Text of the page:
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Writing an IPM Policy for Your School District Webinar Report

Writing an IPM Policy for Your School District is part of a series of school Integrated Pest Management (IPM) webinars hosted by EPA’s Center of Expertise for School IPM, was presented on, November 10, 2015. You can view a recording of the webinar presentation. Included here is information on the presenters and responses to questions and comments.

On this page:


  • Kenneth McPherson, School IPM Coordinator, EPA Region 6 (South Central)
  • Seth Miller, Ph.D., Assistant Superintendent, Westville (Illinois) School District
  • Mervin Brewer, Assistant Custodial Supervisor, Salt Lake City (Utah) Schools

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Policy Resource Links

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Questions and Answers

  1. As an administrator was it hard to get buy-in from the front line staff (custodians/kitchen helpers) when you implemented IPM?

    (S Miller) We focused on employee health -safer work environment and trying to make their job easier to accomplish that- and we got a chance for them to hear and recognize what they already know to be true- sometimes the teachers/administrators are slobs as well and need to help contribute to overall building cleanliness.

  2. Have you found IPM to be more expensive to implement to manage pests than before you implemented the program?

    (S Miller) We've stayed cost neutral. We still utilize pest control operators, but we use them more to monitor and diagnose issues as opposed to only applying pesticides. We have invested a little bit to help improve structural conditions - calk, shelving, concrete pads for dumpsters, but we also benefit from healthier environment and potential for greater student attendance which can translate to more attendance based funding.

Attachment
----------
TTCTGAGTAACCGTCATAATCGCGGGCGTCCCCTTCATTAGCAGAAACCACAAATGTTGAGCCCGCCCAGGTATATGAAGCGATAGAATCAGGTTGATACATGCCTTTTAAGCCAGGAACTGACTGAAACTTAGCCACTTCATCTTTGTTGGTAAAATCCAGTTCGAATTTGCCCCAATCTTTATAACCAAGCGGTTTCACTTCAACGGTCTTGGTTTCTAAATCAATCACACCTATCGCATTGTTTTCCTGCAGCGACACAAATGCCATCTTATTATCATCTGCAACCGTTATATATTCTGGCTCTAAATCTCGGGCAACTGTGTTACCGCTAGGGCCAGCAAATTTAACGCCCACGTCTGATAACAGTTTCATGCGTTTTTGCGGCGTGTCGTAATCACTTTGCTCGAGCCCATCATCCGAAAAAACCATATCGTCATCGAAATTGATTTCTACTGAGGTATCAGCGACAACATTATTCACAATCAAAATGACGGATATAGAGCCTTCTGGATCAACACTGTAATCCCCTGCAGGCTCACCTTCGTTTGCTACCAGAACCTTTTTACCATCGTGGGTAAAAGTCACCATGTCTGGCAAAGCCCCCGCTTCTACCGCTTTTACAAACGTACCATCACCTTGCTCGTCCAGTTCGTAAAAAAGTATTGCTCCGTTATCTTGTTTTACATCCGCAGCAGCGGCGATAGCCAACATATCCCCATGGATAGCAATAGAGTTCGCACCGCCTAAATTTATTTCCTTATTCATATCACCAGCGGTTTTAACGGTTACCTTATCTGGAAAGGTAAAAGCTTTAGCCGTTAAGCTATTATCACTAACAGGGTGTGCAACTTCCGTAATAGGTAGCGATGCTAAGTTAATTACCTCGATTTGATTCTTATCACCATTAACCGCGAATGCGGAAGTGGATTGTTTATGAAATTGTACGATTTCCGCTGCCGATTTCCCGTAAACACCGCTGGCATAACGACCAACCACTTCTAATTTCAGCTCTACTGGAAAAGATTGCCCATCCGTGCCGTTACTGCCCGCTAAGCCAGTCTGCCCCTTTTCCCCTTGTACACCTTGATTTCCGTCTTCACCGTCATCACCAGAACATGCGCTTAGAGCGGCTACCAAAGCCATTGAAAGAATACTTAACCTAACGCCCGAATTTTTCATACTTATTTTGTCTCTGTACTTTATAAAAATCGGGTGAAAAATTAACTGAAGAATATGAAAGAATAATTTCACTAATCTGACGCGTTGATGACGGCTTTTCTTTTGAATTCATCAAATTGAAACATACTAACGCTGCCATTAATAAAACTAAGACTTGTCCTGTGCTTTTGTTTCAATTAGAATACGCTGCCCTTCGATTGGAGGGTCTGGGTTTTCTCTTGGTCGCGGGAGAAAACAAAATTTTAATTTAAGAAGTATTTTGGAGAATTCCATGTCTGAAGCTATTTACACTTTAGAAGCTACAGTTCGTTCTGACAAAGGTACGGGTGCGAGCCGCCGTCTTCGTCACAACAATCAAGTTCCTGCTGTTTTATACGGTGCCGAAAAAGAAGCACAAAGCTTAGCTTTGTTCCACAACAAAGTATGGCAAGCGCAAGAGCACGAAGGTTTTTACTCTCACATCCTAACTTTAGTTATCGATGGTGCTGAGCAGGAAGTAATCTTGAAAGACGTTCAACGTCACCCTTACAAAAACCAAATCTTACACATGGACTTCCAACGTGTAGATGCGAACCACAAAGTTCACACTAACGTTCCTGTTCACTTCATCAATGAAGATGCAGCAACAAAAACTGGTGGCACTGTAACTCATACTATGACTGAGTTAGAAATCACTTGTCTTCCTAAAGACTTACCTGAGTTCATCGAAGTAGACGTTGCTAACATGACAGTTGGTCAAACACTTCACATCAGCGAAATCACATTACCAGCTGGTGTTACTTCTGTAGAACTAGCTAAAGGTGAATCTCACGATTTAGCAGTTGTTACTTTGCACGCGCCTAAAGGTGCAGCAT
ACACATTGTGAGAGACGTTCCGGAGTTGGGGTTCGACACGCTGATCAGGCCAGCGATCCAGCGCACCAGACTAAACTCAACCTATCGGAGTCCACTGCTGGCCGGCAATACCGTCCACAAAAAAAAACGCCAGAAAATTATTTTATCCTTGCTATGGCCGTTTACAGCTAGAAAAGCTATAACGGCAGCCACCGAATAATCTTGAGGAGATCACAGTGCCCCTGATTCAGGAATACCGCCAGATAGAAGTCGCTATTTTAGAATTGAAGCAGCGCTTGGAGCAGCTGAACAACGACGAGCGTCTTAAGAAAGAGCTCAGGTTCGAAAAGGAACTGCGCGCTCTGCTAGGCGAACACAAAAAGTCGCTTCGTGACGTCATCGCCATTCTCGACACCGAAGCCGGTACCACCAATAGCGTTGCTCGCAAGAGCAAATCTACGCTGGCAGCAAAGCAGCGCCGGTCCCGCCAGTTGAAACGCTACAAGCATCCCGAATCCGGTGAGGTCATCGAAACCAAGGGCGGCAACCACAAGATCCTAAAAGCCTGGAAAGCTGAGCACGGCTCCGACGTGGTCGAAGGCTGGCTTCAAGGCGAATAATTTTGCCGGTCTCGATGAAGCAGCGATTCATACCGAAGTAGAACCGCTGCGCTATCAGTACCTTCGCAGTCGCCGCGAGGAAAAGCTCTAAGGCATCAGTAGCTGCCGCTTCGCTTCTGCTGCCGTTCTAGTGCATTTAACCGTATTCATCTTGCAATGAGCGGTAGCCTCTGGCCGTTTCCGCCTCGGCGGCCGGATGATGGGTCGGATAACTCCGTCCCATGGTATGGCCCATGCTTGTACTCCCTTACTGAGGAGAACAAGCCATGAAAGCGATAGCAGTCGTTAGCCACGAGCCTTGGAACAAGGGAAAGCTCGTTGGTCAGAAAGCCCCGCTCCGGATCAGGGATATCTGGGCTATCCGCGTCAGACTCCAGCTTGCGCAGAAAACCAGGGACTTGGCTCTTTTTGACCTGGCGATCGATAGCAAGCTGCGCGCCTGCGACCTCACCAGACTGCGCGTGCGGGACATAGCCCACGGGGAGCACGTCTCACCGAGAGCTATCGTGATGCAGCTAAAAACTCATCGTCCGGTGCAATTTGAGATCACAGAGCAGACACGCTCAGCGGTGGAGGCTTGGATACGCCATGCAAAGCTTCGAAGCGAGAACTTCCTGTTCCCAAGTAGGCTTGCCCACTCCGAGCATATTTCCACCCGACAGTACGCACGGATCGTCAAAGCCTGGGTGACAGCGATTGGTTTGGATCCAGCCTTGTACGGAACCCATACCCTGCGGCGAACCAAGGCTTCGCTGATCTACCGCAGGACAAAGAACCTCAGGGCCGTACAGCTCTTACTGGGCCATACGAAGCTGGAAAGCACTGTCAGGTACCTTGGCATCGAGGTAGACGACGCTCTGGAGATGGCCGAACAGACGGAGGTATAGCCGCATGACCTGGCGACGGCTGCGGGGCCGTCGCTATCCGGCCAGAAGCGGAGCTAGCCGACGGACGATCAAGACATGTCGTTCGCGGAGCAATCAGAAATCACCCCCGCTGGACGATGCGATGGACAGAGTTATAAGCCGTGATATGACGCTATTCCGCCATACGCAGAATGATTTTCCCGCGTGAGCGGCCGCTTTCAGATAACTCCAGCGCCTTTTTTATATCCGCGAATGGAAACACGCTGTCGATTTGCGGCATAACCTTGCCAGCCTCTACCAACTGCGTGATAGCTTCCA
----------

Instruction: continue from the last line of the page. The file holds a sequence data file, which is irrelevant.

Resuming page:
3. As an administrator what are the best benefits you've noticed since implementing IPM?

    (S Miller) Healthier schools for students and staff, recognizing staff that don't always get recognized, and also creating a culture that the learning sanitation in the school environment is a shared responsibility- administrators, teachers, front line workers, and students.

  4. Can you suggest good on-line resources for the 6-8 hours of recommended training for the IPIM Coordinator?

    (K McPherson) The first recommendation is to reach out to your State Agriculture Extension Program. Many states with existing laws associated with pesticide safety and IPM in schools already have existing requirements and platforms for IPM coordinator training. Use your internet search engine and type in School IPM Training and your state to find your local contact and requirements. That way, you can receive specific training associated with applicable laws to your state. Other online resources are located in the resource section of this document.

    EPA has partnered through several national grant initiatives with Texas A&M AgriLife Extension and the University of Arizona to develop School IPM resources and training materials.